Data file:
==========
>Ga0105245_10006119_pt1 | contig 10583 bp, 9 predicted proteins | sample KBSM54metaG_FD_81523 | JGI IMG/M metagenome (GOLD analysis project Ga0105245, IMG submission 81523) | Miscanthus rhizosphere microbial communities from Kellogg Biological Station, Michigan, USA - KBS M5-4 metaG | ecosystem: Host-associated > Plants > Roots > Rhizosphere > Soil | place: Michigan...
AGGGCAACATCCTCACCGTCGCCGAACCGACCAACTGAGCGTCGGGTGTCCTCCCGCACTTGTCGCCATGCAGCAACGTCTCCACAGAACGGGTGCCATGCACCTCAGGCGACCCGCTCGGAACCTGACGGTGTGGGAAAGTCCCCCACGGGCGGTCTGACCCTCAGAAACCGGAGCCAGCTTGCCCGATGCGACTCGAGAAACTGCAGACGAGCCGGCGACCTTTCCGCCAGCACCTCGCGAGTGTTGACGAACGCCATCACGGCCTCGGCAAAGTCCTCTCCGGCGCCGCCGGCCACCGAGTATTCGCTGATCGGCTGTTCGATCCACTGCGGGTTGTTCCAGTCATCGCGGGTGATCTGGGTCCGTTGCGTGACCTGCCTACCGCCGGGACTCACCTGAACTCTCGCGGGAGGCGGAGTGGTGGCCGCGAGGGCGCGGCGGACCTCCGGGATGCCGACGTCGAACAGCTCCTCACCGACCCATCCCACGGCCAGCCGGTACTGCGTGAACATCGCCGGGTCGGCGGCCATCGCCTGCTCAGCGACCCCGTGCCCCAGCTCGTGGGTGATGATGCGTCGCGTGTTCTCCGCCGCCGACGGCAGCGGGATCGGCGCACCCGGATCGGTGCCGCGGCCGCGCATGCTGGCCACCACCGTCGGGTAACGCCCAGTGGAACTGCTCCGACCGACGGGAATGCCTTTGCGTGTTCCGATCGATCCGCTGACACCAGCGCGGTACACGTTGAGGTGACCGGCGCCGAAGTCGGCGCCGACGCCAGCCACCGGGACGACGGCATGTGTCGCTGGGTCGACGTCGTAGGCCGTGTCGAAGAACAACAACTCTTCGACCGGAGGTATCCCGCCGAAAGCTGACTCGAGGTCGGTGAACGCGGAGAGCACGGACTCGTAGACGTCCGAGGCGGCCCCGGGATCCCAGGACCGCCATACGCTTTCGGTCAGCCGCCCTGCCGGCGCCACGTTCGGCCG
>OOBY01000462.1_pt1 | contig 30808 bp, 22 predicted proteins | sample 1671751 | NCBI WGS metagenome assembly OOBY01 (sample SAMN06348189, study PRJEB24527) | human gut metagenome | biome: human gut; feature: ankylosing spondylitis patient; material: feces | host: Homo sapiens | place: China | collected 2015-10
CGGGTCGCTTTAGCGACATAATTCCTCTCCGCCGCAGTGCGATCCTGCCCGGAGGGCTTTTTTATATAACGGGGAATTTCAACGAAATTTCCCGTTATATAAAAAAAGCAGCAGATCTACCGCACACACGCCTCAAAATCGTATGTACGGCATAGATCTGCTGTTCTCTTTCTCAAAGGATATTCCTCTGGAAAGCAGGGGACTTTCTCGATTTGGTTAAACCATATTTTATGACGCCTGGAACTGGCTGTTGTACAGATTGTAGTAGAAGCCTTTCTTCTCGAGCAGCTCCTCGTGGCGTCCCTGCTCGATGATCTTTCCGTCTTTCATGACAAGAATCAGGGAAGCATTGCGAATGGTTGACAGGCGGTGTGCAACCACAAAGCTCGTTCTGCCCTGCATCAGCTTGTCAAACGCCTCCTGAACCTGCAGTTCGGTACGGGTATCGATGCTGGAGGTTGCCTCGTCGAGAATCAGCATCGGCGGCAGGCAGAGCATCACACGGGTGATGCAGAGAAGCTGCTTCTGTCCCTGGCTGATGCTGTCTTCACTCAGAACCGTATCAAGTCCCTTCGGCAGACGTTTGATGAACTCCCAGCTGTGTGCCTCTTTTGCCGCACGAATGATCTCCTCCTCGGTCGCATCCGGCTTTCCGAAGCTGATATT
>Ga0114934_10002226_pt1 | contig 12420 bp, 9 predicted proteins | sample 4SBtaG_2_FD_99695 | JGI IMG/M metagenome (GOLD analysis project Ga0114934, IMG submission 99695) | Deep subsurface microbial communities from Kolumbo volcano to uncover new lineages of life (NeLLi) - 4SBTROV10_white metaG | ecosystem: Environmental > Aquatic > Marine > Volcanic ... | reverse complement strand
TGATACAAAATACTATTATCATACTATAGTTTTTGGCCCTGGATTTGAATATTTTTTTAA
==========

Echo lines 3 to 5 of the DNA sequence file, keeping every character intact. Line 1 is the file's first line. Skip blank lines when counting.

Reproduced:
>OOBY01000462.1_pt1 | contig 30808 bp, 22 predicted proteins | sample 1671751 | NCBI WGS metagenome assembly OOBY01 (sample SAMN06348189, study PRJEB24527) | human gut metagenome | biome: human gut; feature: ankylosing spondylitis patient; material: feces | host: Homo sapiens | place: China | collected 2015-10
CGGGTCGCTTTAGCGACATAATTCCTCTCCGCCGCAGTGCGATCCTGCCCGGAGGGCTTTTTTATATAACGGGGAATTTCAACGAAATTTCCCGTTATATAAAAAAAGCAGCAGATCTACCGCACACACGCCTCAAAATCGTATGTACGGCATAGATCTGCTGTTCTCTTTCTCAAAGGATATTCCTCTGGAAAGCAGGGGACTTTCTCGATTTGGTTAAACCATATTTTATGACGCCTGGAACTGGCTGTTGTACAGATTGTAGTAGAAGCCTTTCTTCTCGAGCAGCTCCTCGTGGCGTCCCTGCTCGATGATCTTTCCGTCTTTCATGACAAGAATCAGGGAAGCATTGCGAATGGTTGACAGGCGGTGTGCAACCACAAAGCTCGTTCTGCCCTGCATCAGCTTGTCAAACGCCTCCTGAACCTGCAGTTCGGTACGGGTATCGATGCTGGAGGTTGCCTCGTCGAGAATCAGCATCGGCGGCAGGCAGAGCATCACACGGGTGATGCAGAGAAGCTGCTTCTGTCCCTGGCTGATGCTGTCTTCACTCAGAACCGTATCAAGTCCCTTCGGCAGACGTTTGATGAACTCCCAGCTGTGTGCCTCTTTTGCCGCACGAATGATCTCCTCCTCGGTCGCATCCGGCTTTCCGAAGCTGATATT
>Ga0114934_10002226_pt1 | contig 12420 bp, 9 predicted proteins | sample 4SBtaG_2_FD_99695 | JGI IMG/M metagenome (GOLD analysis project Ga0114934, IMG submission 99695) | Deep subsurface microbial communities from Kolumbo volcano to uncover new lineages of life (NeLLi) - 4SBTROV10_white metaG | ecosystem: Environmental > Aquatic > Marine > Volcanic ... | reverse complement strand